His resounding victories in Washington, Hawaii, and Alaska will help him blunt the argument that the race is all but over. In each state his victory was impressive: He received 73 percent of the vote in Washington and 72 percent in Alaska. In Hawaii, he won at least 70 percent of the vote. “Don’t let anybody tell you we can’t win the nomination or win the general election,” Sanders told a jubilant crowd in Washington state. “We’re going to do both those things.”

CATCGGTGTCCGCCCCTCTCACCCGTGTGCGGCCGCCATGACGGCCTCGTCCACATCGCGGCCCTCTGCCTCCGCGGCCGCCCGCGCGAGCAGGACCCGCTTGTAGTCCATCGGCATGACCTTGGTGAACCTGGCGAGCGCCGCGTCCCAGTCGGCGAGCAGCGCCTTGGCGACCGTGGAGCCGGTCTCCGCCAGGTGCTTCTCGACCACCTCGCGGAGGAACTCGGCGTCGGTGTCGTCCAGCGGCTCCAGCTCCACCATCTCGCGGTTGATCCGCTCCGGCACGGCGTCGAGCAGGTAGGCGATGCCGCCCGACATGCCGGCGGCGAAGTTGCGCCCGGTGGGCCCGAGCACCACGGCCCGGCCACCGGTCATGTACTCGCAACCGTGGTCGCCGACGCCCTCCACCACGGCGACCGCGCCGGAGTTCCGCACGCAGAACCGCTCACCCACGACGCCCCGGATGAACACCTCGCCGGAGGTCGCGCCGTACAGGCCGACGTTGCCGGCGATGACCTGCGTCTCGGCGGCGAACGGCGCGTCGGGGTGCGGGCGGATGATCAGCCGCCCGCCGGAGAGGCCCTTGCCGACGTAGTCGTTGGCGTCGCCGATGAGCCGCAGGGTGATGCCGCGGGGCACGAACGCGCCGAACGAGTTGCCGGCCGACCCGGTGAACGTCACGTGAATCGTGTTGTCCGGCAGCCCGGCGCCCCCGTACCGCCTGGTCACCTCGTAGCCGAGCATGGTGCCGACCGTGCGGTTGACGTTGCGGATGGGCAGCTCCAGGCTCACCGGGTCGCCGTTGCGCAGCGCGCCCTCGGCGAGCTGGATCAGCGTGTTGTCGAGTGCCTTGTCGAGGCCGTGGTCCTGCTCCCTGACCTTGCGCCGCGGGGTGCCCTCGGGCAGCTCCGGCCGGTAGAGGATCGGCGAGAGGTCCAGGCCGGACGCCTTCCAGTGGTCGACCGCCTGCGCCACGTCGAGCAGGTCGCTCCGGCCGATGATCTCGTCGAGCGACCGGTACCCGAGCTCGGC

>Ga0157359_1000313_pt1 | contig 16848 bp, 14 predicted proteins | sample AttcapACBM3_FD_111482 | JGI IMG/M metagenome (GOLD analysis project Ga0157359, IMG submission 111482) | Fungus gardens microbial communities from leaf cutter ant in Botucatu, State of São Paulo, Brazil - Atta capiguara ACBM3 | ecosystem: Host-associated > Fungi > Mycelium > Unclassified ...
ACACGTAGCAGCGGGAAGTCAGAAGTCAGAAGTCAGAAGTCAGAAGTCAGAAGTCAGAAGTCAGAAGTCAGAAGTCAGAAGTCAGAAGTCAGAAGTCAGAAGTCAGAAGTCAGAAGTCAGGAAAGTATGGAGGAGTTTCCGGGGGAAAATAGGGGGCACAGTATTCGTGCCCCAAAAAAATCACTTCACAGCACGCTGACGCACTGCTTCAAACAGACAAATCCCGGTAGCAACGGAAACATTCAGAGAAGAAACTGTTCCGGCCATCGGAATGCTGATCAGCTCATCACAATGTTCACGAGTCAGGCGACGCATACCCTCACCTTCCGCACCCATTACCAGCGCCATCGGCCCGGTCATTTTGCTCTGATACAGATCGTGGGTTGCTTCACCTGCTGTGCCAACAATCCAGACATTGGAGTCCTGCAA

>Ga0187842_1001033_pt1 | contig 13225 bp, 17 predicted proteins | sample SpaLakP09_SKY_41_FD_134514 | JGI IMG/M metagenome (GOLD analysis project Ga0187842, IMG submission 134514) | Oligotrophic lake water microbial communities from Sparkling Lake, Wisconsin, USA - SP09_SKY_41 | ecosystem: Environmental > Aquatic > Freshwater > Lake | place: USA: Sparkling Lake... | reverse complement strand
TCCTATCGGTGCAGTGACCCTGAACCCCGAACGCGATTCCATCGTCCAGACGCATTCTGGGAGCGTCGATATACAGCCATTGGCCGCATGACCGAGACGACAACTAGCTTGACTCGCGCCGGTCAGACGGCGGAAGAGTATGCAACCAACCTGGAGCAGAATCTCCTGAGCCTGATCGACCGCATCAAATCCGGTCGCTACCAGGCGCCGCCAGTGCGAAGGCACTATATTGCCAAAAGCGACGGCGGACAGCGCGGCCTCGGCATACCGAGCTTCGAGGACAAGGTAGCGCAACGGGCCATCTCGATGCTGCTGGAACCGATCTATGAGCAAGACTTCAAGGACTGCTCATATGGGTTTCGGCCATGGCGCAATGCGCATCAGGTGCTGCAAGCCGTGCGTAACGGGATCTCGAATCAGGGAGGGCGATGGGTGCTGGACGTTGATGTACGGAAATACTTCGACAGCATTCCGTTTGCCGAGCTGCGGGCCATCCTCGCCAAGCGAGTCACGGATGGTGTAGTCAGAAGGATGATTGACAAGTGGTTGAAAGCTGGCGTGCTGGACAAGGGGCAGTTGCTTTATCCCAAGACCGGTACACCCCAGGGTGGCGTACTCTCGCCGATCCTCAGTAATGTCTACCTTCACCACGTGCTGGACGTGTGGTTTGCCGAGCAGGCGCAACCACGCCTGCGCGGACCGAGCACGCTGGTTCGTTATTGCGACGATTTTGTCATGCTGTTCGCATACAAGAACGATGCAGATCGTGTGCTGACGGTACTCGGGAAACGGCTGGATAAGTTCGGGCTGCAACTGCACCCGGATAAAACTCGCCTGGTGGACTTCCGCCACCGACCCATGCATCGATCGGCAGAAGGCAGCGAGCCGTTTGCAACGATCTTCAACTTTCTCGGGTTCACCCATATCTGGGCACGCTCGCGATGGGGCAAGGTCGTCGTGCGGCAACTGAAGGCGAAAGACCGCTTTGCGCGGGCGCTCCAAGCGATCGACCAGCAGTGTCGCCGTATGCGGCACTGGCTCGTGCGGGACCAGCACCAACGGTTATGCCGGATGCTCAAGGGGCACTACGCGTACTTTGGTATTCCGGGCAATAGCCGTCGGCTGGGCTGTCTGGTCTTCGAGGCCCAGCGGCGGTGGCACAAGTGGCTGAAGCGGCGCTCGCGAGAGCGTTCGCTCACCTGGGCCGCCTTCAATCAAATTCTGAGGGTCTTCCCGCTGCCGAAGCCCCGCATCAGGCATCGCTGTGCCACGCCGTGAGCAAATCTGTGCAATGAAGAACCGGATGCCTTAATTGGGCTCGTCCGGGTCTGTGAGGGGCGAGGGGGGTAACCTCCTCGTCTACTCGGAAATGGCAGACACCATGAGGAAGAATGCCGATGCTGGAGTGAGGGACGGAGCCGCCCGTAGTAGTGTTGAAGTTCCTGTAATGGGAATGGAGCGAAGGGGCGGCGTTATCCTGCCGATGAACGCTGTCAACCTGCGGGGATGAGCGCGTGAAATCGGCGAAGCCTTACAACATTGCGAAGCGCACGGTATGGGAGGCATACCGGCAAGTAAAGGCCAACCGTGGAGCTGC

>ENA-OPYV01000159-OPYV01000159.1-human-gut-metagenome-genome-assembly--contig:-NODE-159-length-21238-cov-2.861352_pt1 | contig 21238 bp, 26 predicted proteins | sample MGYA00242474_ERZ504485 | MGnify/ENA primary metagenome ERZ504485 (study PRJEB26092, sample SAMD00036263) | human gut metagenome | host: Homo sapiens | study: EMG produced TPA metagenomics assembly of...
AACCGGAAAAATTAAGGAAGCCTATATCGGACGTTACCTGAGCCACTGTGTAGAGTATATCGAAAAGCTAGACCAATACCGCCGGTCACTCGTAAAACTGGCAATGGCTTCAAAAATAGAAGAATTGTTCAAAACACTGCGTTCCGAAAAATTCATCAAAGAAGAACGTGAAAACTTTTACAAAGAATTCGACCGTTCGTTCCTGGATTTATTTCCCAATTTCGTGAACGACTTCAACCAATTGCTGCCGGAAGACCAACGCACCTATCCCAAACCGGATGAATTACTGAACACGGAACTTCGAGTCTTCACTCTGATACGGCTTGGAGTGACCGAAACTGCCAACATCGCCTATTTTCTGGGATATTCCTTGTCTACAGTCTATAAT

Sanders still has a rational for continuing his insurgent campaign. Yet the stark reality of the math remains. Clinton has a lead among both the pledged delegates (Clinton 1243, Sanders 975) and super delegates (Clinton 469, Sanders 29). This means that Sanders has to catch up by more than six hundred delegates, which can only be done by winning landslide majorities in the remaining states. Barring an unforeseen event, Clinton still has a lock on the win.